So. Is it pos­si­ble that we were always going to be who and what we are? Pre­de­ter­mi­na­tion, kismet; call it what you will. I’ve always respect­ed the ele­ment of (and neces­si­ty for a good help­ing of) luck in one’s life, and am a big pro­po­nent of the con­cept that you cre­ate your own luck through the actions you take (or don’t),  or through the choic­es we make. But is it pos­si­ble that regard­less of how hard we work, or how much effort we put into fuck­ing things up, that it’s all for naught? That no mat­ter what we do or what we think we’re enti­tled to, there are inescapable forces at work—fate—that will ensure we end up in a par­tic­u­lar time, or in a par­tic­u­lar place? It’s a thought that’s both com­fort­ing and depress­ing, huh.

I met a man years ago that lived on a sim­i­lar street grate out­side of my office. As crazy as the day is long, he was; or so he appeared. The city was in the midst of an elec­tion and he had craft­ed his own cam­paign signs, announc­ing his can­di­da­cy for City Hall. I stopped to lis­ten to him hold­ing court on the side­walk one lunch hour, and he walked over to where I was stand­ing.

I need your vote – can I count on you?

I asked him why he thought he should be May­or… why on earth would I vote for him? He looked me square­ly in the eye and his voice took on a calm, eeri­ly-mea­sured tone that freaked me right the fuck out, far from the rav­ing lunatic that was stand­ing there a sec­ond before. He told me that no one else on the bal­lot had ever seen the city from his van­tage point; that no oth­er can­di­date watched the city pass them by from the side­walk and could pos­si­bly under­stand how des­per­ate some of its cit­i­zens were—for a few cents to buy a cof­fee, for access to social ser­vices, for the basic neces­si­ties of existence—and that he could speak for all of them. That’s why.

I looked at his old, weath­ered face and won­dered if I was just look­ing at an old­er, bizarro-world ver­sion of me? What was he, before he wound up here? Was he a politi­cian? Someone’s father? Was he someone’s hus­band or long lost broth­er – or just some­one that spec­tac­u­lar­ly checked out of the world and it had long ago aban­doned hope of ever find­ing him again? I was intrigued and want­ed so bad­ly to ask him where he came from, how he end­ed up there on the street cor­ner run­ning for May­or — but just as I was about to, he ran over to a cou­ple of women and told them a wild­ly crude joke about BJ’s and dirty penis­es (it was pret­ty damn fun­ny, I have to admit) before he cracked him­self up and pro­ceed­ed to lit­er­al­ly skip down the street. Men­tal weath­er fore­cast: luna­cy, with the odd chance of lucid­i­ty in the mid-after­noon.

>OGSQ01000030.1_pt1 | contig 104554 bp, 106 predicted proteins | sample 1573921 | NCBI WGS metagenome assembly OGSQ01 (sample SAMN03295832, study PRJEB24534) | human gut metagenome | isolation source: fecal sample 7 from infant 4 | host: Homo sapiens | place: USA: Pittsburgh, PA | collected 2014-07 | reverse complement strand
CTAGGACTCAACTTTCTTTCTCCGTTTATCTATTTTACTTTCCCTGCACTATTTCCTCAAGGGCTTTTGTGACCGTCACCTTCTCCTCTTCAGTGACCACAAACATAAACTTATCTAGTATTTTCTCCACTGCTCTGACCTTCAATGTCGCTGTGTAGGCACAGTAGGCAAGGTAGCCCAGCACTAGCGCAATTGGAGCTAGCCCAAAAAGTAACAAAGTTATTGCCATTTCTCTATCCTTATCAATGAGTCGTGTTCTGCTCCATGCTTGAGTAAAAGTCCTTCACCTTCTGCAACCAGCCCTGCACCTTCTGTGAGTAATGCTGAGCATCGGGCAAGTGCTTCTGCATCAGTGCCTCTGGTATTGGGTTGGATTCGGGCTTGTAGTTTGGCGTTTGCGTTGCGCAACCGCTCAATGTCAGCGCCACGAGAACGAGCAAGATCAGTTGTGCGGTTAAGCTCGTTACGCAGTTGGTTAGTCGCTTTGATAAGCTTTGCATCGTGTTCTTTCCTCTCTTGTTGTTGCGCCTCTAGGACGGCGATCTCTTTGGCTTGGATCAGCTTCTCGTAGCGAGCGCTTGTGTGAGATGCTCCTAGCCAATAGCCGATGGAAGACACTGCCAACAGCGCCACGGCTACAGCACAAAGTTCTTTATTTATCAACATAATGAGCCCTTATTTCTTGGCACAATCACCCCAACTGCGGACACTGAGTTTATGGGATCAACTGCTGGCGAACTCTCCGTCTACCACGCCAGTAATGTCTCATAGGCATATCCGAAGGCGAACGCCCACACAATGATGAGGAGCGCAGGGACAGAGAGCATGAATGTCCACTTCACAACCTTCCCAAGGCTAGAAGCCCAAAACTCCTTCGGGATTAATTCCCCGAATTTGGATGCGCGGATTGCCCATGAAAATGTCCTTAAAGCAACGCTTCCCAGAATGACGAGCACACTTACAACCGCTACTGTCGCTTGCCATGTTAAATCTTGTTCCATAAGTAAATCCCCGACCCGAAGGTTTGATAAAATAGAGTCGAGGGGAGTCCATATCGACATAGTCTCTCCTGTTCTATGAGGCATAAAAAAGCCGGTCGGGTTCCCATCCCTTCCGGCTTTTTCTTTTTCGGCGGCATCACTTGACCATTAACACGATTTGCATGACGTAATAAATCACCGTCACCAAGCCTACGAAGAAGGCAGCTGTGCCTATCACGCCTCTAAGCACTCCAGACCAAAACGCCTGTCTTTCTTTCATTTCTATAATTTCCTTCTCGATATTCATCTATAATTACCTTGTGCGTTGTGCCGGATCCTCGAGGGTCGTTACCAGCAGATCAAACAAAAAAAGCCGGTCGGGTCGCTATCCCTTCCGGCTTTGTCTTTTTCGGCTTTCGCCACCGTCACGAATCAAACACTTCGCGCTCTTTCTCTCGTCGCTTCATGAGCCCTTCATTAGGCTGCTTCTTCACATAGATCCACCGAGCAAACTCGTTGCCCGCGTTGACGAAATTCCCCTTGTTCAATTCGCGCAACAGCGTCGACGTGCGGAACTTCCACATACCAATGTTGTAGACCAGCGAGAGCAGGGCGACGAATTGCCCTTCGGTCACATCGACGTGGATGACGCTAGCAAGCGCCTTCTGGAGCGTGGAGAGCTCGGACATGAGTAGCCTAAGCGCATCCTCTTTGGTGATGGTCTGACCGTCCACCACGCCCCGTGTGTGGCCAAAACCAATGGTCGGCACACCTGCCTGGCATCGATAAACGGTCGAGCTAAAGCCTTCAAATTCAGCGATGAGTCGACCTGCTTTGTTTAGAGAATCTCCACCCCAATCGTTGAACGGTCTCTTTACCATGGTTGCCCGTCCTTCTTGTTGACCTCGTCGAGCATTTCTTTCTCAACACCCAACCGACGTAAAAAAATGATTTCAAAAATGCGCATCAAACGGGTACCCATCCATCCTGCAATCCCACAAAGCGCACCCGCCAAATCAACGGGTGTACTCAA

I nev­er saw him again; clear­ly, his may­oral cam­paign was a fail­ure. But he’s stuck with me over the years… I’ve caught a glimpse of him in many of the home­less souls we all pass every day, our heads down and dis­tract­ed, or just choos­ing not to see them at all. Maybe a lit­tle of that lives on in my new home­less friend on the cor­ner. And I’m not sure if there’s any mer­it at all to the des­tiny aspect of my argu­ment… just toss­ing it around, real­ly. But I’ve often won­dered what would hap­pen in my own world, if it all came crum­bling apart. Maybe I’d be sit­ting on a milk crate too, plan­ning my glob­al cart empire; or maybe I’d be putting togeth­er my cam­paign plan for the next may­oral run. Or maybe I’d pull it all back togeth­er and end up where I start­ed again. Maybe, maybe. It def­i­nite­ly puts our lives in a dif­fer­ent light, doesn’t it?

Lat­er Face­less.

 -Your Writer

 

 

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  1. Are we fat­ed to our fates, or just crazy for think­ing the des­ti­na­tion is set and all we are doing is choos­ing the path…